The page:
Down the wormhole: an interview with Zoë Hilbert

Zoë Hilbert is a PhD student at MIT, where she studies neuronal gene expression in the roundworm, C. elegans.
Zoë Hilbert
Zoë Hilbert. Image credit: Jeff Morgan.

Did science fascinate you from a young age?

Absolutely. I’ve always been very prone to asking a lot of questions, and I think that my curiosity made me gravitate towards science. I had a series of really fantastic teachers in elementary school who also helped to cement my love for science through activities like dissecting owl pellets and squid.

When did you decide you wanted to pursue a PhD?

Recently I discovered a pretend resume that I made for myself when I was 13. In this resume, I predicted that I would have a PhD in “Genetic Engineering” from Caltech, so you could say that I decided very early on that this was the path I would pursue (although I didn’t get the specifics quite right)! In reality though, I think it was my first research experience in a biology lab after my freshman year of college that made me realize how much I loved being involved in making discoveries in the lab. This convinced me that a PhD was the way to go.

What are you studying for your PhD?

I study how the expression of a gene for a neuroendocrine signalling molecule called DAF-7 is regulated in roundworms, and how changes in the expression of this gene influence animal behaviour. It turns out that the daf-7 gene regulates several similar but distinct behaviours, and that its expression is influenced by many different factors. This has led to some really interesting biology but we still have a lot more to understand, which has been a really fun rabbit hole to go down.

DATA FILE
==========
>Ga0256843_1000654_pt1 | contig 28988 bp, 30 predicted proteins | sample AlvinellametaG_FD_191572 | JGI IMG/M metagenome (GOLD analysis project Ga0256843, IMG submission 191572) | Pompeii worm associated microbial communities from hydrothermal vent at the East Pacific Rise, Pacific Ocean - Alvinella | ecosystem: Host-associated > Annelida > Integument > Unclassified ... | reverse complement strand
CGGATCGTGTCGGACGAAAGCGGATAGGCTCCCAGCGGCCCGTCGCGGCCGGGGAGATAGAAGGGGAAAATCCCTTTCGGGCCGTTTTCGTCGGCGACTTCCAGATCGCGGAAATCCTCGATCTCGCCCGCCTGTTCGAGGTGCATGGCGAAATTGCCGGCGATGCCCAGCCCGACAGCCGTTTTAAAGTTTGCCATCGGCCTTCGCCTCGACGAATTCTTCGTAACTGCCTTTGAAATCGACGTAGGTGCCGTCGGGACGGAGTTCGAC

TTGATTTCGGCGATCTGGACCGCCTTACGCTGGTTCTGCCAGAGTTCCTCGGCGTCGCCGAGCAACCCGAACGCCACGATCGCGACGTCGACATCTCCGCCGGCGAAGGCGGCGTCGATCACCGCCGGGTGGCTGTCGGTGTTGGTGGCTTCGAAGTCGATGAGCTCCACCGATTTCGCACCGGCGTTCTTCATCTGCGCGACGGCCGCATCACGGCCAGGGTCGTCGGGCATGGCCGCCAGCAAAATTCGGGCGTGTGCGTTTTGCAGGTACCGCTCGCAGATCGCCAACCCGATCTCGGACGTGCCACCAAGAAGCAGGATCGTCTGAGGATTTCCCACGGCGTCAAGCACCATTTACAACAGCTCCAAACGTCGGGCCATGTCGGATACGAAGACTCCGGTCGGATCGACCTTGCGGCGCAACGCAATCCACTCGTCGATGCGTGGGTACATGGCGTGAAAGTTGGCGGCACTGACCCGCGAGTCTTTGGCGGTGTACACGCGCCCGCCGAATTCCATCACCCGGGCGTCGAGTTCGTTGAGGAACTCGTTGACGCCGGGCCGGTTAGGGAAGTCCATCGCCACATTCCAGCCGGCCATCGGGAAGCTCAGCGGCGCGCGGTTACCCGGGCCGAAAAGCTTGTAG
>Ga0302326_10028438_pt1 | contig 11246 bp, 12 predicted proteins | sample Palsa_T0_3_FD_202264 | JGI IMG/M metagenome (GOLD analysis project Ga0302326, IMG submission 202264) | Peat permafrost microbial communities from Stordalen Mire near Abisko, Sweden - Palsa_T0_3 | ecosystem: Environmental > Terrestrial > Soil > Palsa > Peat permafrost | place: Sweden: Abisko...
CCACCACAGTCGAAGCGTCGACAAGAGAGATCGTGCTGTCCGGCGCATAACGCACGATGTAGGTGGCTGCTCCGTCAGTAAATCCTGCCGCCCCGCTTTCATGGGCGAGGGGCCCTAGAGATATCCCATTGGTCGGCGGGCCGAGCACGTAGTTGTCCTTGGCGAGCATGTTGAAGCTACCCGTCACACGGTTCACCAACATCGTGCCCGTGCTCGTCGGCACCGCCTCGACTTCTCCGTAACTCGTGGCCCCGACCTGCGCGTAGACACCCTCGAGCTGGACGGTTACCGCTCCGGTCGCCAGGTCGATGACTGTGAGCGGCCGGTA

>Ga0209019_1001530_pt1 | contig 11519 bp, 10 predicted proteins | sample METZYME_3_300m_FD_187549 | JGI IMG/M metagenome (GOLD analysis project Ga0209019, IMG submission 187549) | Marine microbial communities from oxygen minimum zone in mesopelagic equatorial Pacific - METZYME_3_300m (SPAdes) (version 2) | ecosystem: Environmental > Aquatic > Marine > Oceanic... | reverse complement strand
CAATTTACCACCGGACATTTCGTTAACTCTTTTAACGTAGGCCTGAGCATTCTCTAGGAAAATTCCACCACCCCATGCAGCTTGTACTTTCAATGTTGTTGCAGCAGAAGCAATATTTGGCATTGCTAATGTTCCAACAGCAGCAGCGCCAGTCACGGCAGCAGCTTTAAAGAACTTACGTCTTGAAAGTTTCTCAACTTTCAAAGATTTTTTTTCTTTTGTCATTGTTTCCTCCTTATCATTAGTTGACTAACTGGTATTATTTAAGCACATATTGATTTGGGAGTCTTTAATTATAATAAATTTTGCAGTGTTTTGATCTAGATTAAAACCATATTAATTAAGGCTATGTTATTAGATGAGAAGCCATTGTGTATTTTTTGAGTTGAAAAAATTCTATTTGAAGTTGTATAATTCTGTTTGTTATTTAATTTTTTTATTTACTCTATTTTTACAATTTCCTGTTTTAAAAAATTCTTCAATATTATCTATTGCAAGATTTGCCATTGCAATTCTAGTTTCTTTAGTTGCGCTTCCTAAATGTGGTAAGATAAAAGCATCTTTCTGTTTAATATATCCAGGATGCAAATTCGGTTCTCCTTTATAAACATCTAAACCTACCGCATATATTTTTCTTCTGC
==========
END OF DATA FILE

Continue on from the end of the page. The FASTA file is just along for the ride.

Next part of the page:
What did you find out about DAF-7 in the paper you recently published in eLife?

We found that the daf-7 gene is expressed differently in the sensory neurons of the two sexes of C. elegans and that this difference is critical for males to perform a form of decision-making behaviour known as mate-searching. We also found that the release of DAF-7 is regulated by a number of factors – including age, hunger and bacteria in the external environment – in a way that allows the animal to prioritize and alter its behaviour depending on its past and current experiences.

Why is this an exciting finding?

All of this happens at the level of sensory neurons, which we normally think of as just receivers of information and not so much as processing centres. Our work suggests that sensory neurons may be more important as integrators of many different stimuli than we thought.

How are you following up on the results of your eLife paper?

I’m currently looking into a couple of genes that we think might influence how daf-7 is expressed in males. We’re hoping that some of these genes might give us a sense of how all this information gets communicated to the sensory neurons where daf-7 is expressed, but it’s still too early to say. I also have a side project looking at natural genetic variation in C. elegans and how it influences gene expression in neurons.

What has been your favourite moment in the lab?

Making the Kim Lab video! A former grad student in the lab used to make videos every couple of years, and we’d all spend a day shooting it and just having fun around the lab.

And the most discouraging?

I can’t think of a particular discouraging moment. I’ve definitely had my share of failed experiments or confusing results, but I try to not let them get to me too much.

Who or what has most influenced your career so far?